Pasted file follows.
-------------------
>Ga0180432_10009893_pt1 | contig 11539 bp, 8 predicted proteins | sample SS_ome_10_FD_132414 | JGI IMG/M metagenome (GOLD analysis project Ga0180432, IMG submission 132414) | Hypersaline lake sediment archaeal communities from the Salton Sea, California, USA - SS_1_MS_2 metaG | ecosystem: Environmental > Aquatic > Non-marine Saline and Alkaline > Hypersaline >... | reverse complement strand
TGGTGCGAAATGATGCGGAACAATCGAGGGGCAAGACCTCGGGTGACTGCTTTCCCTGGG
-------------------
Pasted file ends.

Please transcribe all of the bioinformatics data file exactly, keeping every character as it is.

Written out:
>Ga0180432_10009893_pt1 | contig 11539 bp, 8 predicted proteins | sample SS_ome_10_FD_132414 | JGI IMG/M metagenome (GOLD analysis project Ga0180432, IMG submission 132414) | Hypersaline lake sediment archaeal communities from the Salton Sea, California, USA - SS_1_MS_2 metaG | ecosystem: Environmental > Aquatic > Non-marine Saline and Alkaline > Hypersaline >... | reverse complement strand
TGGTGCGAAATGATGCGGAACAATCGAGGGGCAAGACCTCGGGTGACTGCTTTCCCTGGG